Russia’s Arctic Brigade in Alakurtti is counting its many dead
The troops trained to defend the Russian Arctic are taking a big toll in the muddy battlefields of Ukraine.
It is unclear how many soldiers from the brigade that has been killed since Russia launched its massive onslaught on Ukraine one year ago. But a local information resource is commemorating more than 65 men.
The soldiers are all presented in an online photo album. They might constitute only a portion of the actual number of killed.
The soldiers serving in Alakurtti come from all over Russia, and are believed to be Russia’s best men in Arctic warfare.
The 80th Motorised Rifle Brigade in Alakurtti – branded as the Arctic Brigade – was established in December 2014. It belongs to the Northern Fleet and its mandate is to defend Russia’s vast Arctic territories, from the Kola Peninsula in the west to the New Siberian Islands in the east.
Nevertheless, it is well known that the Arctic fighters have been heavily represented in Ukraine. Finnish broadcaster Yle in June 2022 obtained satellite images that showed that more than 100 vehicles had departed from Alakurtti since mid-May. The vehicles included dozens of armored personnel carriers, and their number roughly equals a battalion’s combat division, or about 800 soldiers.
Normally, there are about 2,000 soldiers stationed at Alakurtti.
Among the soldiers killed is Denis Vasilchenko. According to local authorities in his home town, Vasilchenko was killed in the village of Sukhanovo near Kherson on the 19th of October. The warrant officer had fought in Ukraine since the beginning of March 2022 as commander in an intelligence unit.
“The heroic deeds of Denis Sergeevich Vasilchenko are without doubt an example for all of us, and especially the young guys that now are about to make decisions about their direction in life and future profession,” Head Commander of the Northern Fleet Aleksandr Moiseev underlined in a speech this week.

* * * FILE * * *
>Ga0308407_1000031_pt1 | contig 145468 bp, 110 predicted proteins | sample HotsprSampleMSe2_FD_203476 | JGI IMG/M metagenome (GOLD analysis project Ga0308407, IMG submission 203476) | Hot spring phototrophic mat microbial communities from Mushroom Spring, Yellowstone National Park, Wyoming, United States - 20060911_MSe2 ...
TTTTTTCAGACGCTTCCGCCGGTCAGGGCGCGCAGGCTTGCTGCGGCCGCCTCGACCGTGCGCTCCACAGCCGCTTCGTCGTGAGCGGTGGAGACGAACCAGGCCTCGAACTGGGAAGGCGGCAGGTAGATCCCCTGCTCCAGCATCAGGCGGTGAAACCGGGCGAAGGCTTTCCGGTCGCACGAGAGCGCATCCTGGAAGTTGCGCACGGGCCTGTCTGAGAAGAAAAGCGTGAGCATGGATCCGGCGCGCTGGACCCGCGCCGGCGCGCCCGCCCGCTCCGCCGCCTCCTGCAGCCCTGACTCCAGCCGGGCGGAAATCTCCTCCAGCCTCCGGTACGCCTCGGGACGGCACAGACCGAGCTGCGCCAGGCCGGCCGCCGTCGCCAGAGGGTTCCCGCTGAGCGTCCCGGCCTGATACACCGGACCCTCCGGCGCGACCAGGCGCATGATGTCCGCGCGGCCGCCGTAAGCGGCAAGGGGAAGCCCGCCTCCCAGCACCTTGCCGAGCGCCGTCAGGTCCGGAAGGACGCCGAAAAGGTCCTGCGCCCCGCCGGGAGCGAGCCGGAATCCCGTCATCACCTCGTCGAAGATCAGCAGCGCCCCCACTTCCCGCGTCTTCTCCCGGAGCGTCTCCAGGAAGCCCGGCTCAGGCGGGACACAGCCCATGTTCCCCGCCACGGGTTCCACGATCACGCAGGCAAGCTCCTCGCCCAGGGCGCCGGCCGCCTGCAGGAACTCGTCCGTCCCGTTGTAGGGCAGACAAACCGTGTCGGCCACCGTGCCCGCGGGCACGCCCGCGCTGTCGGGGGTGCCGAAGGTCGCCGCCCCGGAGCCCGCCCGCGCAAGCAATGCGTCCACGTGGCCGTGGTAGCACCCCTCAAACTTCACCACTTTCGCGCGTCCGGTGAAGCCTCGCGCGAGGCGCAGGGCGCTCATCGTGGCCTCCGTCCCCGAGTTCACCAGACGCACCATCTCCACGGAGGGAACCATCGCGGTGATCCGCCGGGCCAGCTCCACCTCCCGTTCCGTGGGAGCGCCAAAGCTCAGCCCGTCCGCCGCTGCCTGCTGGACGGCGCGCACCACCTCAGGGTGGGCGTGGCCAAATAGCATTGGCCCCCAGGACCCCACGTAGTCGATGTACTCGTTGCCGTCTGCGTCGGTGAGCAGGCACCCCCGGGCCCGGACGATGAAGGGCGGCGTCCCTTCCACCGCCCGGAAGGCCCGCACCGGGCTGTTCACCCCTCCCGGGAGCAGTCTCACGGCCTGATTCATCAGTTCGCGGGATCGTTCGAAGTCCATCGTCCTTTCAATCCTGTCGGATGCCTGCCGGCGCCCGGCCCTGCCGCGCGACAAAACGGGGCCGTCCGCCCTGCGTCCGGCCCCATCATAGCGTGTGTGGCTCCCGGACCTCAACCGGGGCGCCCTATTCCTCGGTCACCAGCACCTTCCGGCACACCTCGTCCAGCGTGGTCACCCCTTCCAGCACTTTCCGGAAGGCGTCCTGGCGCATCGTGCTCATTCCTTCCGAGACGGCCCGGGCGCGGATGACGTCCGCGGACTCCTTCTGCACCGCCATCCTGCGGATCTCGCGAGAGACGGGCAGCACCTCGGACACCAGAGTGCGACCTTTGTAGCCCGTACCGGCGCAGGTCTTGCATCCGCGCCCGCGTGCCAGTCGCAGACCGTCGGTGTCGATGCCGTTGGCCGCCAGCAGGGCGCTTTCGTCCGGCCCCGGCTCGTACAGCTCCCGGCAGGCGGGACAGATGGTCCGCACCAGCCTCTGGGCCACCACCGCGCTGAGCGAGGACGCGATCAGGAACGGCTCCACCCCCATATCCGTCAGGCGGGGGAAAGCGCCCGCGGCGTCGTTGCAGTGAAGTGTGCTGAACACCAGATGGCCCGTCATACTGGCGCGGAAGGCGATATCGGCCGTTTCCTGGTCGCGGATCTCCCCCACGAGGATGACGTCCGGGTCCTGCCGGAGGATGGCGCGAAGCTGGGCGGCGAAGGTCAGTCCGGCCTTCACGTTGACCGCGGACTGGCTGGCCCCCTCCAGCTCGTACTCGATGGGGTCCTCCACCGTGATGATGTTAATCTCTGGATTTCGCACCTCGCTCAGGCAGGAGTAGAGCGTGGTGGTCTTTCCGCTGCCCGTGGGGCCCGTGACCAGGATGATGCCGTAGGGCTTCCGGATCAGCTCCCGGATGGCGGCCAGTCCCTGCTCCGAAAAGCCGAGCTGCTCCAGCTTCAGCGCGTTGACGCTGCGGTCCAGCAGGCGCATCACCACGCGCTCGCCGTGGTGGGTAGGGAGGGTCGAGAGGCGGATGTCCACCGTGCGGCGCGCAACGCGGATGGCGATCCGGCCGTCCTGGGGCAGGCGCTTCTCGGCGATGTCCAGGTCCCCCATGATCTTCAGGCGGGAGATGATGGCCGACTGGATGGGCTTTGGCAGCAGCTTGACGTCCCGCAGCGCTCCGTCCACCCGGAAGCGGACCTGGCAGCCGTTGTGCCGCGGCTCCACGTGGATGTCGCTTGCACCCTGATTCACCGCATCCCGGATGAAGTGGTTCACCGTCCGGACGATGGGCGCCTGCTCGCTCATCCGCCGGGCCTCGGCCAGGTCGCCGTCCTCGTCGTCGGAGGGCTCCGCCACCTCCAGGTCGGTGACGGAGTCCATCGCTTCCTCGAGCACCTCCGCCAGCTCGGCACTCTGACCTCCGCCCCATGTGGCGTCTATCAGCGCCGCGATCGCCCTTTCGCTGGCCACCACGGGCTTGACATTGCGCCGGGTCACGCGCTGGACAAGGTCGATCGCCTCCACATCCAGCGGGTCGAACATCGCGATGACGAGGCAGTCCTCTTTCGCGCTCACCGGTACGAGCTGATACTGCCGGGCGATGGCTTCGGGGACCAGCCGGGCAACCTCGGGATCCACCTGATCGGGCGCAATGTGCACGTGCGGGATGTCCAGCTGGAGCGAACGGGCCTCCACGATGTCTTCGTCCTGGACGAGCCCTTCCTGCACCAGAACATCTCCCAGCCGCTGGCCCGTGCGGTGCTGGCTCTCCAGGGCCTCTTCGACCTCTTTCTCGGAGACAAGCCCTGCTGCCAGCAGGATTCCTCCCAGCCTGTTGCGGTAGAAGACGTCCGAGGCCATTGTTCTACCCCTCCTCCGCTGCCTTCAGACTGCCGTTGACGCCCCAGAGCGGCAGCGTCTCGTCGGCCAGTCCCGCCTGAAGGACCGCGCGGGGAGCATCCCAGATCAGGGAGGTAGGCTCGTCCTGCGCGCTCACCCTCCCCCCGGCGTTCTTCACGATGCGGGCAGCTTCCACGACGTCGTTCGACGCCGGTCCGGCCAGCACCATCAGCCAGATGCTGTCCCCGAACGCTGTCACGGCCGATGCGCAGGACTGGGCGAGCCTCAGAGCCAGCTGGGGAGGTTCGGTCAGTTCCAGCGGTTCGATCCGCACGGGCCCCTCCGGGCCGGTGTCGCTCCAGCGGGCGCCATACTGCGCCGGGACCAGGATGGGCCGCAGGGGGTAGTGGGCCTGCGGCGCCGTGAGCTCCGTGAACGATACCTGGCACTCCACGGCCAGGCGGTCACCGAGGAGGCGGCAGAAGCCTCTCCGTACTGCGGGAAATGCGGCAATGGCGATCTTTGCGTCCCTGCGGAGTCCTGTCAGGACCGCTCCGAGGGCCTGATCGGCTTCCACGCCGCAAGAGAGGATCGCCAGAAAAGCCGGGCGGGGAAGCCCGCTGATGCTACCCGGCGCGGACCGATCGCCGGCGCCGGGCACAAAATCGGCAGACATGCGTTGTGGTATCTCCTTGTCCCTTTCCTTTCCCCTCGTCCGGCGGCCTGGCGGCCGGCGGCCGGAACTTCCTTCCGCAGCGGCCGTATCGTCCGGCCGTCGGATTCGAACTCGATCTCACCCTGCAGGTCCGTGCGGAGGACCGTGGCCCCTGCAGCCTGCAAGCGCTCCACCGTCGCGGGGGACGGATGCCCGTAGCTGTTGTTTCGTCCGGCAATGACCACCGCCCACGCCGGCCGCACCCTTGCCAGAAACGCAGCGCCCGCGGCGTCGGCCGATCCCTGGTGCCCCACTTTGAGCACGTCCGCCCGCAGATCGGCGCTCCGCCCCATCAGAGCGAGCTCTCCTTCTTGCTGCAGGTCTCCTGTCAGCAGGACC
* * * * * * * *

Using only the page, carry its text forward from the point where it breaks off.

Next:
In a ceremony in Northern Fleet headquarters Severomorsk, the warrior was post-mortem awarded one of the most prestigious medals in Russia — the Golden Star for Heroes of the Russian Federation.
Vasilchenko had combat experience from Chechnya and for several years served on Northern Fleet submarines before he transferred to Alakurtti. According to the Northern Fleet press service, the fighter destroyed two tanks and killed 18 Ukrainian soldiers before he himself was killed.
Among the killed from the Arctic Brigade is also Viktor Voronkov, an experienced 42 year old soldier that originally came from Kargopol, Arkhangelsk region. Voronkov in the period 2004-2015 served on contract for the 61st Naval Infantry Brigade in Sputnik, Murmansk region, and then later in the Arctic Brigade, where he commanded an unit of special intelligence unit. Also Voronkov was killed outside Kherson in October.
The fighter is now honoured in Kargopol. In the school where he studied, a wall of “heroes of the special operation” shows his name, photo and life history, the school informs.
Alakurtti is located in the Kola Peninsula about 50 km from the border to Finland.
Before the 2WW, the town was part of Finland. It was attacked and annexed by Stalin following the the Molotov-Ribbentrop pact in 1939.
Related stories from around the North:
Canada: One year after Russia’s Ukraine invasion, circumpolar diplomats take stock, Eye on the Arctic
Finland: Russian shoppers take Norway’s Schengen shortcut to Arctic Finland, Yle News
Greenland: Historic Hans Island agreement with Canada moves from Copenhagen to Greenland, Eye on the Arctic
Iceland: Climate, integration & Arctic among priorities in Iceland’s Nordic Council of Ministers program, Eye on the Arctic
Norway: Last Norwegian businessmen in Murmansk mum on customers, The Independent Barents Observer
Russia: Putin’s hope for Sarmat missile launch from Plesetsk failed, The Independent Barents Observer
Sweden: Sweden, Norway and Finland cooperating to attract workers to the Far North, Radio Sweden
United States: A year after Russia invaded Ukraine, a walrus discovery is caught up in geopolitics, Alaska Public News